• Their user experience is better because all the content decisions behind it have been informed content decisions
Good to know: Check out this on-demand webinar where you’ll find Content Design London’s Sarah Winters explaining how to find out what your customers/users actually want from you.

Of course, it's not a smooth road to this level of understanding. As with all processes, there are likely to be obstacles and challenges every step of the way.

Common challenges of audience research

Here are some of the common challenges people face internally when thinking about audience research:

  • “Our audience is everyone (one big group)”
  • “We have so many segments (lots of smaller groups)”
  • “There is no resource for audience research”
  • “It's not my job to do audience research”
  • “I can't piece all the data together to make it meaningful”


Let's address some of these challenges.

Your audience is not everyone. Creating content for everyone is creating content for no one

If you find yourself in that situation, then prioritise. There will be groups within the umbrella of 'everyone' and you can segment those; perhaps by location, agency or in-house, or if they are a past/current/potential customer. 

But, don't go too far and have so many groups that it becomes overwhelming to try and target them all. It's ok to keep it simple!

If you find yourself with many of these segments, then work to prioritise those too. It may be that the bigger the segment, the more important it is, but don't just assume that. Your prioritisation criteria will be determined by the information available to you and your business goals.

An iceberg illustration where above the surface it states 33,000 email subscribers and below the surface on the iceberg are individual stats and insights about that large audience in more detail such as 46% are customers and they prefer how to content.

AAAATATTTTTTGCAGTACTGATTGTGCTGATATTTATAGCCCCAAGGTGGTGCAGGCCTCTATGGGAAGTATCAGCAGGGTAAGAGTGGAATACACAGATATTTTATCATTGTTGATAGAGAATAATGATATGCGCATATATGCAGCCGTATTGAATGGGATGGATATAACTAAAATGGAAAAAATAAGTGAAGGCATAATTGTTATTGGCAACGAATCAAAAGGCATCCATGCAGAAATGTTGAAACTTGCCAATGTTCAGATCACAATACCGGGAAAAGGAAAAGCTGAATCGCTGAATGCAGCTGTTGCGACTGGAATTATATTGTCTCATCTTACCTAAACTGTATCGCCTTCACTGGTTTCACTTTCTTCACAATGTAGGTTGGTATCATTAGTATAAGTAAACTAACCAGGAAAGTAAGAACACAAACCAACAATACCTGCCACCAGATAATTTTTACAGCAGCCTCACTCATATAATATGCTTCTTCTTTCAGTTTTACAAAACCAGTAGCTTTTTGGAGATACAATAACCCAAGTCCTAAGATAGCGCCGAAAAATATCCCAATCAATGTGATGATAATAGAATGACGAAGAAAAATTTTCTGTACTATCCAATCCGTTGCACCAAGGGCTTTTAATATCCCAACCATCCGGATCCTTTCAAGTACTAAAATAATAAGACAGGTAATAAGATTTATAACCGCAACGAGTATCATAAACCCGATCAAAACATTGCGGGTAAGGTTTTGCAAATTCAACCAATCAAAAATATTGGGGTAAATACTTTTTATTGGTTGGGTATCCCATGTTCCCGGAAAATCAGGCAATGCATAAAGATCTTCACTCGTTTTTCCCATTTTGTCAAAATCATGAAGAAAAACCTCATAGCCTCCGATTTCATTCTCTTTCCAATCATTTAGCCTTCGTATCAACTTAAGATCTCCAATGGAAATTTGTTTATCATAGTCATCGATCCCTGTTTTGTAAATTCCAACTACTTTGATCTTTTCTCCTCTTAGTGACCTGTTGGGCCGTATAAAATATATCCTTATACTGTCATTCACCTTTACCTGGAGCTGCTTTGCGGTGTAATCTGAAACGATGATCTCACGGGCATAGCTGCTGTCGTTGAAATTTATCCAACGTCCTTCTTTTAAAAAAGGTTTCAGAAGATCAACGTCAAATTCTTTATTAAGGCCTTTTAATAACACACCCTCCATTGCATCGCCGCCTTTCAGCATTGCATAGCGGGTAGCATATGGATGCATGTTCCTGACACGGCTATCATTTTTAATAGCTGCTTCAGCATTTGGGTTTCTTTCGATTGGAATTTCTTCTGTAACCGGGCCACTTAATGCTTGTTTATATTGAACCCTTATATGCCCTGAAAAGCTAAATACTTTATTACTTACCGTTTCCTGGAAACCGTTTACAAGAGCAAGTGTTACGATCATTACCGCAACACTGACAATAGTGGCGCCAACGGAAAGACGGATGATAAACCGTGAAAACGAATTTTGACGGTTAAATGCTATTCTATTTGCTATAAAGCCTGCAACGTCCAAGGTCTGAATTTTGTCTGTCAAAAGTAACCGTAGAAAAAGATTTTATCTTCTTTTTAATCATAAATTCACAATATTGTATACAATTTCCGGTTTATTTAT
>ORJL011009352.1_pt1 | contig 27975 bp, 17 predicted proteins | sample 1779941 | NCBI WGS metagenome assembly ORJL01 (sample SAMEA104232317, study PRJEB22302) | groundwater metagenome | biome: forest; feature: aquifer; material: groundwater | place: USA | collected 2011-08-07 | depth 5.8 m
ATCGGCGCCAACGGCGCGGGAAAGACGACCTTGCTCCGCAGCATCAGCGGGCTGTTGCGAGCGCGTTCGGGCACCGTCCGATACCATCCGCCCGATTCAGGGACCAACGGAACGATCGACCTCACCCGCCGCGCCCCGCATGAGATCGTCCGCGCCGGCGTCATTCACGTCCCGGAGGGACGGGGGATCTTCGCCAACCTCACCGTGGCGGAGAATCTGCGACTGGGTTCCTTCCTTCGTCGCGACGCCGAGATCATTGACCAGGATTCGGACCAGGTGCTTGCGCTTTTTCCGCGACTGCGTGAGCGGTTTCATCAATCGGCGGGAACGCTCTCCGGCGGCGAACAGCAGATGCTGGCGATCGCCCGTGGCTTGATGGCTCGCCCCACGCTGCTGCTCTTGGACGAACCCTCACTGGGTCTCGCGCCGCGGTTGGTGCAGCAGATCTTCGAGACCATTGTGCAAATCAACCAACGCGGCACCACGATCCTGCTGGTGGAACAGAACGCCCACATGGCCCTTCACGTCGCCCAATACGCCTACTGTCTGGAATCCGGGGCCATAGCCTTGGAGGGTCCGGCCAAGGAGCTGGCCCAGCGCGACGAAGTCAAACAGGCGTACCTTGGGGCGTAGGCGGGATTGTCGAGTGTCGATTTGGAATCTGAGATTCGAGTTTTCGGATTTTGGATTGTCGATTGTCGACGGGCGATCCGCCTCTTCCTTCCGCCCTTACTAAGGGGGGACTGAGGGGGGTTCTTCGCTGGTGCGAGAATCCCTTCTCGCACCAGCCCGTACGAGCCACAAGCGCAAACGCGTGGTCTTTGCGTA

This iceberg diagram is a good way to think about how much variety you need to understand about your audience segments, even among just one of your marketing channels.

If you’re planning to undertake a large audience research project involving focus groups, interviews, and surveys, then you will need to invest time, people and money. But you can also start small (more on that later in this post). 

Those ‘quick wins’ may yield results that can help you get the buy-in you need for more resources, so that you can really ramp up your audience research activities (and, if it doesn't, you're still in a better position than you were).

Good to know: Need to understand internal stakeholders and their needs as well? This is a group that often needs to be taken into account before you begin any audience research. Try using our Stakeholder interview Matrix template template if you need a steer on what to ask.

Get your colleagues involved in audience research

Everyone within an organisation can do some form of audience research. And it’s a good way of generating new insight from all the different parts of the organisation; particularly those dealing with specific stages of the customer journey and managing the interactions with your product/service too.